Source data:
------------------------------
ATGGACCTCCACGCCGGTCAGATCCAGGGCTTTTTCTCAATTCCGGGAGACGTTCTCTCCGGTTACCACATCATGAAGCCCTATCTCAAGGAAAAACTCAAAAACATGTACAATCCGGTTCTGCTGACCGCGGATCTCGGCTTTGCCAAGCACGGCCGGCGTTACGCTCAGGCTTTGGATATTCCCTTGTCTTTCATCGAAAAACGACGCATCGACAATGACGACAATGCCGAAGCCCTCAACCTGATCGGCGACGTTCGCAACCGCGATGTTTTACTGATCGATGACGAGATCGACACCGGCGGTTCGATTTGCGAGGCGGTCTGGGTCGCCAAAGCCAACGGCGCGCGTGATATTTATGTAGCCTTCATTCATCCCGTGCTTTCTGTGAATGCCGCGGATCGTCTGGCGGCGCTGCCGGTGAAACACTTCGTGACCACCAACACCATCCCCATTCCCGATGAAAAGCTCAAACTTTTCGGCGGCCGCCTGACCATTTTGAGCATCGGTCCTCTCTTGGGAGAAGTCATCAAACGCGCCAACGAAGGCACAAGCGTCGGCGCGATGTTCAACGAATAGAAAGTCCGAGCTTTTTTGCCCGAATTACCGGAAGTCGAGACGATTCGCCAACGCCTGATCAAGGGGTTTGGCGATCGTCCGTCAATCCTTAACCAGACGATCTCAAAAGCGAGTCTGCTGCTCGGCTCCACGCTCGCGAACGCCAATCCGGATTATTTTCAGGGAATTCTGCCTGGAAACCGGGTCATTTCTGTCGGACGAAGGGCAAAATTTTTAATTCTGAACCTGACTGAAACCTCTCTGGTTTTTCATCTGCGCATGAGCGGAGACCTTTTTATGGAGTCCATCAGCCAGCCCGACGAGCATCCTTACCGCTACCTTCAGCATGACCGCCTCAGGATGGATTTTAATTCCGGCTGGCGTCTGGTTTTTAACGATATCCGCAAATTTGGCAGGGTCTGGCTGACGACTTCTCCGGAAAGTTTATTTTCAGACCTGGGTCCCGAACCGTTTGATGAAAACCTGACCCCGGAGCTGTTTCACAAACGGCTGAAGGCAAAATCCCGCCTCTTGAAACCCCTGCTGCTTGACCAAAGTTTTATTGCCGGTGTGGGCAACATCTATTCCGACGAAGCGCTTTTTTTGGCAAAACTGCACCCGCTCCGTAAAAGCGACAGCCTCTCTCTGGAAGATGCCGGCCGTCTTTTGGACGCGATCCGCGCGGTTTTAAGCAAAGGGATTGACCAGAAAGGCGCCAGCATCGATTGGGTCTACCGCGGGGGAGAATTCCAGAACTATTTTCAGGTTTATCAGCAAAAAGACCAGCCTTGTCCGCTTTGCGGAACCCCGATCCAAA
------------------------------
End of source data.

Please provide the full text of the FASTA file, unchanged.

ATGGACCTCCACGCCGGTCAGATCCAGGGCTTTTTCTCAATTCCGGGAGACGTTCTCTCCGGTTACCACATCATGAAGCCCTATCTCAAGGAAAAACTCAAAAACATGTACAATCCGGTTCTGCTGACCGCGGATCTCGGCTTTGCCAAGCACGGCCGGCGTTACGCTCAGGCTTTGGATATTCCCTTGTCTTTCATCGAAAAACGACGCATCGACAATGACGACAATGCCGAAGCCCTCAACCTGATCGGCGACGTTCGCAACCGCGATGTTTTACTGATCGATGACGAGATCGACACCGGCGGTTCGATTTGCGAGGCGGTCTGGGTCGCCAAAGCCAACGGCGCGCGTGATATTTATGTAGCCTTCATTCATCCCGTGCTTTCTGTGAATGCCGCGGATCGTCTGGCGGCGCTGCCGGTGAAACACTTCGTGACCACCAACACCATCCCCATTCCCGATGAAAAGCTCAAACTTTTCGGCGGCCGCCTGACCATTTTGAGCATCGGTCCTCTCTTGGGAGAAGTCATCAAACGCGCCAACGAAGGCACAAGCGTCGGCGCGATGTTCAACGAATAGAAAGTCCGAGCTTTTTTGCCCGAATTACCGGAAGTCGAGACGATTCGCCAACGCCTGATCAAGGGGTTTGGCGATCGTCCGTCAATCCTTAACCAGACGATCTCAAAAGCGAGTCTGCTGCTCGGCTCCACGCTCGCGAACGCCAATCCGGATTATTTTCAGGGAATTCTGCCTGGAAACCGGGTCATTTCTGTCGGACGAAGGGCAAAATTTTTAATTCTGAACCTGACTGAAACCTCTCTGGTTTTTCATCTGCGCATGAGCGGAGACCTTTTTATGGAGTCCATCAGCCAGCCCGACGAGCATCCTTACCGCTACCTTCAGCATGACCGCCTCAGGATGGATTTTAATTCCGGCTGGCGTCTGGTTTTTAACGATATCCGCAAATTTGGCAGGGTCTGGCTGACGACTTCTCCGGAAAGTTTATTTTCAGACCTGGGTCCCGAACCGTTTGATGAAAACCTGACCCCGGAGCTGTTTCACAAACGGCTGAAGGCAAAATCCCGCCTCTTGAAACCCCTGCTGCTTGACCAAAGTTTTATTGCCGGTGTGGGCAACATCTATTCCGACGAAGCGCTTTTTTTGGCAAAACTGCACCCGCTCCGTAAAAGCGACAGCCTCTCTCTGGAAGATGCCGGCCGTCTTTTGGACGCGATCCGCGCGGTTTTAAGCAAAGGGATTGACCAGAAAGGCGCCAGCATCGATTGGGTCTACCGCGGGGGAGAATTCCAGAACTATTTTCAGGTTTATCAGCAAAAAGACCAGCCTTGTCCGCTTTGCGGAACCCCGATCCAAA